As we approach the end of the semester, this will be our last regular lab. It is a short lab on textures, where you will use a couple of the techniques that were covered in class last week and in Section 4.5. In particular, the lab requires you to load a texture by hand, without using Java's Texture class, and to apply a texture transformation. It is possible that you will have extra time during today's lab period; in that case, you can use the extra time to work on final projects.
During next week's lab period, you can work on your final projects. Your Blender animation project is due at the last lab period on Tuesday, May 4. Your OpenGL project is due at the scheduled final exam period, on Sunday, May 9, at 1:30 PM.
To start the lab, you should add a copy of the package directory /classes/s10/cs424/texturepaint to your Eclipse OpenGL project. The program defined in this package depends on classes from glutil, so that will also have to be added to your project; you can find a copy at /classes/s10/cs424/glutil.
You will be working in the file TexturePaint.java. The modifications that you will have to make are all in the display() method, although you might want to add a subroutine to do part of the work. The TexturePaint program uses a basic painting program from Exercise 12.2 of my Java textbook. The painting area from that program occupies the left-hand side of the TexturePaint window. The right-hand side is a GLJPanel that shows 3D objects. One object of the program is to use the image from the painting area as a texture on the 3D object shown in the OpenGL area. Here's a screen shot from the completed program showing the drawing and a textured cube:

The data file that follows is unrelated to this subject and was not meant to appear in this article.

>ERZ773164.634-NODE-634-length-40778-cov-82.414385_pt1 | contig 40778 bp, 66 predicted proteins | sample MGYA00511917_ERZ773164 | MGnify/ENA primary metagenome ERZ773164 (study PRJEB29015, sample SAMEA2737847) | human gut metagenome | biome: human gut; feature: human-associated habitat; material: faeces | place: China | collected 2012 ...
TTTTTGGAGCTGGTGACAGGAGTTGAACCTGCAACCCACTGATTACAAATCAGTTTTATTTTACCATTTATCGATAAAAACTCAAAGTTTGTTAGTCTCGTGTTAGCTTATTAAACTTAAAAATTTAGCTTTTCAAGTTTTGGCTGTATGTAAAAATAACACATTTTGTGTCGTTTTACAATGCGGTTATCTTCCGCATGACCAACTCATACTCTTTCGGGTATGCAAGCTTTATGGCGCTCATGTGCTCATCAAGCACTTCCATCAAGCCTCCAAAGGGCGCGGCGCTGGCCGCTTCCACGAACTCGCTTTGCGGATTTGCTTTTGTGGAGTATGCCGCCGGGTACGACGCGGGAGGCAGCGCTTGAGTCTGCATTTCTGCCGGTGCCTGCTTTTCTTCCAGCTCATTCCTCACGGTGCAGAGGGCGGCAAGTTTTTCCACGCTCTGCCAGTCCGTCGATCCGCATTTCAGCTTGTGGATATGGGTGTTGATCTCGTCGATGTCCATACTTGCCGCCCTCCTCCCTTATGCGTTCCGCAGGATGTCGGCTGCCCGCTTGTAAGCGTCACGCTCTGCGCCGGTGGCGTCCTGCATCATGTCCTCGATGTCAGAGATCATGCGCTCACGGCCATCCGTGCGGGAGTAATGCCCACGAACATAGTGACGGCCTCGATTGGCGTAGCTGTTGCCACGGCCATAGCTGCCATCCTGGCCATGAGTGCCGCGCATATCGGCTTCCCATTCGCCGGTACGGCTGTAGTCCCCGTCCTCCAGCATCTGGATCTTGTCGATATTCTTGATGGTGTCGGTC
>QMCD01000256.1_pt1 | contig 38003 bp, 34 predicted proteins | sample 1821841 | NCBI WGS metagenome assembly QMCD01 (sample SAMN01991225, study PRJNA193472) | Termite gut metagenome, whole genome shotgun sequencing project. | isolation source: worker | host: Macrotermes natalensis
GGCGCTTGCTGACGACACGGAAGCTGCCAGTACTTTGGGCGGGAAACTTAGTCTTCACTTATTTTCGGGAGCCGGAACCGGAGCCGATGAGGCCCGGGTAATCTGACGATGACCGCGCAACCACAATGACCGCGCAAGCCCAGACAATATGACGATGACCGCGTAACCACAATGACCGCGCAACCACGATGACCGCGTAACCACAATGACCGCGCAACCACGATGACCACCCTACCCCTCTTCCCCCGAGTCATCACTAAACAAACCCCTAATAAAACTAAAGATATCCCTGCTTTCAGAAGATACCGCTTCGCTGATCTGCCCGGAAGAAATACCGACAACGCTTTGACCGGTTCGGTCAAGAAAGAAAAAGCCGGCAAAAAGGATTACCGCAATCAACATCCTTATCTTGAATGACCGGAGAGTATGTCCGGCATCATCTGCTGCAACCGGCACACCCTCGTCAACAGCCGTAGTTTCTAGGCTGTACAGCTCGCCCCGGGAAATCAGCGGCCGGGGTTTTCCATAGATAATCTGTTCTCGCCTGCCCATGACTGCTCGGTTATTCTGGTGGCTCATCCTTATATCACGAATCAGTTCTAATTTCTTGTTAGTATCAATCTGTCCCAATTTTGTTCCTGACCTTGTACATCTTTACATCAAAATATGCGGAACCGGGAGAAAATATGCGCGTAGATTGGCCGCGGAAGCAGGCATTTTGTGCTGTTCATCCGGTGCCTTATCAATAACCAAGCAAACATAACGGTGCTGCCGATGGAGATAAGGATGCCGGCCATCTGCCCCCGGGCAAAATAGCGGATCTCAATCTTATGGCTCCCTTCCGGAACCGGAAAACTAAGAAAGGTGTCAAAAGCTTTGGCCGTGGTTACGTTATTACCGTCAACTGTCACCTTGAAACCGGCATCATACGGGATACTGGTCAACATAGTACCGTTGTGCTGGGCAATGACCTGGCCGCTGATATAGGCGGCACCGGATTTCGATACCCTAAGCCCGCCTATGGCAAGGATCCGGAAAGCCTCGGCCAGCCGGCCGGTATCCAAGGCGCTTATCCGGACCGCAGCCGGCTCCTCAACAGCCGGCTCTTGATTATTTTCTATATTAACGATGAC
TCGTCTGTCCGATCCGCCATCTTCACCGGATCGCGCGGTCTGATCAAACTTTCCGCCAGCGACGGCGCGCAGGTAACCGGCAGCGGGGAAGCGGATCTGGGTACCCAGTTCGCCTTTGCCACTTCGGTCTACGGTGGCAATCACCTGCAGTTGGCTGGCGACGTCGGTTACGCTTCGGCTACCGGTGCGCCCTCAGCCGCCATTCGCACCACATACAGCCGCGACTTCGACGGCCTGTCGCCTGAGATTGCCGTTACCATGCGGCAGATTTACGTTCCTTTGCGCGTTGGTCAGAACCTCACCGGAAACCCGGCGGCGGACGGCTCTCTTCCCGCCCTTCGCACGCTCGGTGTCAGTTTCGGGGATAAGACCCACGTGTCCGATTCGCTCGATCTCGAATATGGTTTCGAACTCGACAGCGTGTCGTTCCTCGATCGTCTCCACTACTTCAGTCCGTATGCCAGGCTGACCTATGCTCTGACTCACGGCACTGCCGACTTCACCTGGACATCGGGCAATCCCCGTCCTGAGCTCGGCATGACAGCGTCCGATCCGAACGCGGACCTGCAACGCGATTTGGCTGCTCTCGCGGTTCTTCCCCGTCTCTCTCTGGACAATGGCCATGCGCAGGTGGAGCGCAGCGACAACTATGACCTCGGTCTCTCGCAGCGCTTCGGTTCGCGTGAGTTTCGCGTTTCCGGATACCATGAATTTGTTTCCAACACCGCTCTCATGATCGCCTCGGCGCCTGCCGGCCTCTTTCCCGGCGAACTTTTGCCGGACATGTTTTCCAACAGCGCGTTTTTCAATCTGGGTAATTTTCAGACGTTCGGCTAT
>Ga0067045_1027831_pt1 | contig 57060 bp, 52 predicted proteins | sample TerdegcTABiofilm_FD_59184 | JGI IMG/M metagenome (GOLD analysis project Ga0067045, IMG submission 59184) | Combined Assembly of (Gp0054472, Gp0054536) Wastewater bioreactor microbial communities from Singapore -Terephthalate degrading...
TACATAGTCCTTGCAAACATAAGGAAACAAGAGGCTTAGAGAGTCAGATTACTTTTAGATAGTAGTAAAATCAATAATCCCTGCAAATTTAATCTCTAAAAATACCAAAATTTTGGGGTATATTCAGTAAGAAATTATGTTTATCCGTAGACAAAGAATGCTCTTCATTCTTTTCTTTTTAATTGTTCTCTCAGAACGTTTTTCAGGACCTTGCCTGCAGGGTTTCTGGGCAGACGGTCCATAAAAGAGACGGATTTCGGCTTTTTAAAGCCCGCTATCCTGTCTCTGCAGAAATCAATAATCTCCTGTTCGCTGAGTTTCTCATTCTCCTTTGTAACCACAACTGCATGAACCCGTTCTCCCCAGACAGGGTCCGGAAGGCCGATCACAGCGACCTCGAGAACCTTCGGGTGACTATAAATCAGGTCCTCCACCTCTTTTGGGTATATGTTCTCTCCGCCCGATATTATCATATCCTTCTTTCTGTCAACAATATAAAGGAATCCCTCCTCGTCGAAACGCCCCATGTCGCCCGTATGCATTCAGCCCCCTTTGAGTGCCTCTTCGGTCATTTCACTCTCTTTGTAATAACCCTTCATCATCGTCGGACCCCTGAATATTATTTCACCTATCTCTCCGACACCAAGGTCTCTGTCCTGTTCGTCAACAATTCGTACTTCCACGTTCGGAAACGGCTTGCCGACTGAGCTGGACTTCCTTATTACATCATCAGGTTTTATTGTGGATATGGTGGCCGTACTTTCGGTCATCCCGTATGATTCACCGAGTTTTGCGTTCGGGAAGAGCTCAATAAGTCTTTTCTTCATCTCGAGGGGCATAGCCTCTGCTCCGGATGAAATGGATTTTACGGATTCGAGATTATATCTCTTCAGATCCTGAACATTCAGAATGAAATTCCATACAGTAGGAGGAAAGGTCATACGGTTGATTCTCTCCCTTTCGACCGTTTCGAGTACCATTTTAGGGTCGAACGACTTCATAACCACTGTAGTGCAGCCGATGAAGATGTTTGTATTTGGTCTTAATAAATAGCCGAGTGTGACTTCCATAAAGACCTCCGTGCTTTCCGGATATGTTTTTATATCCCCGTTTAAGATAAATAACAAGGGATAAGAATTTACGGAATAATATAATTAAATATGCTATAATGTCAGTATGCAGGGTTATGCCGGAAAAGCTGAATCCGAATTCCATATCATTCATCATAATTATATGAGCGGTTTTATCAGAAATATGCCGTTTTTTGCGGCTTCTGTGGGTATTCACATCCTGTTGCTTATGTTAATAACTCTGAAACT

The first exercise for this lab is to load the color data from the picture into the OpenGL 2D texture target, without using Java's Texture class. You should use the OpenGL method glTexImage2D directly. The display() method already gets the BufferedImage that contains the picture. You just have to load the color data from this image. Don't forget that OpenGL 2D texture data starts at the lower left corner, while the data in a BufferedImage starts at the upper left!
The second exercise is to apply a texture transformation. The program has two sliders that specify a rotation angle and a translation amount. The display() already gets the values from these sliders. The rotation angle is a number between 0 and 359. The translation amount is a number between 0.0 and 1.0. You should apply a texture transformation that does the following: First, the texture should be rotated about its center through a counterclockwise angle equal to the specified rotation amount. Then, the rotated texture should be translated in the positive x-direction by an amount equal to the specified translation amount. When this is done, you should see the texture move as you drag the sliders.
Your completed project for this lab should be copied into the homework folder no later than the start of next week's lab.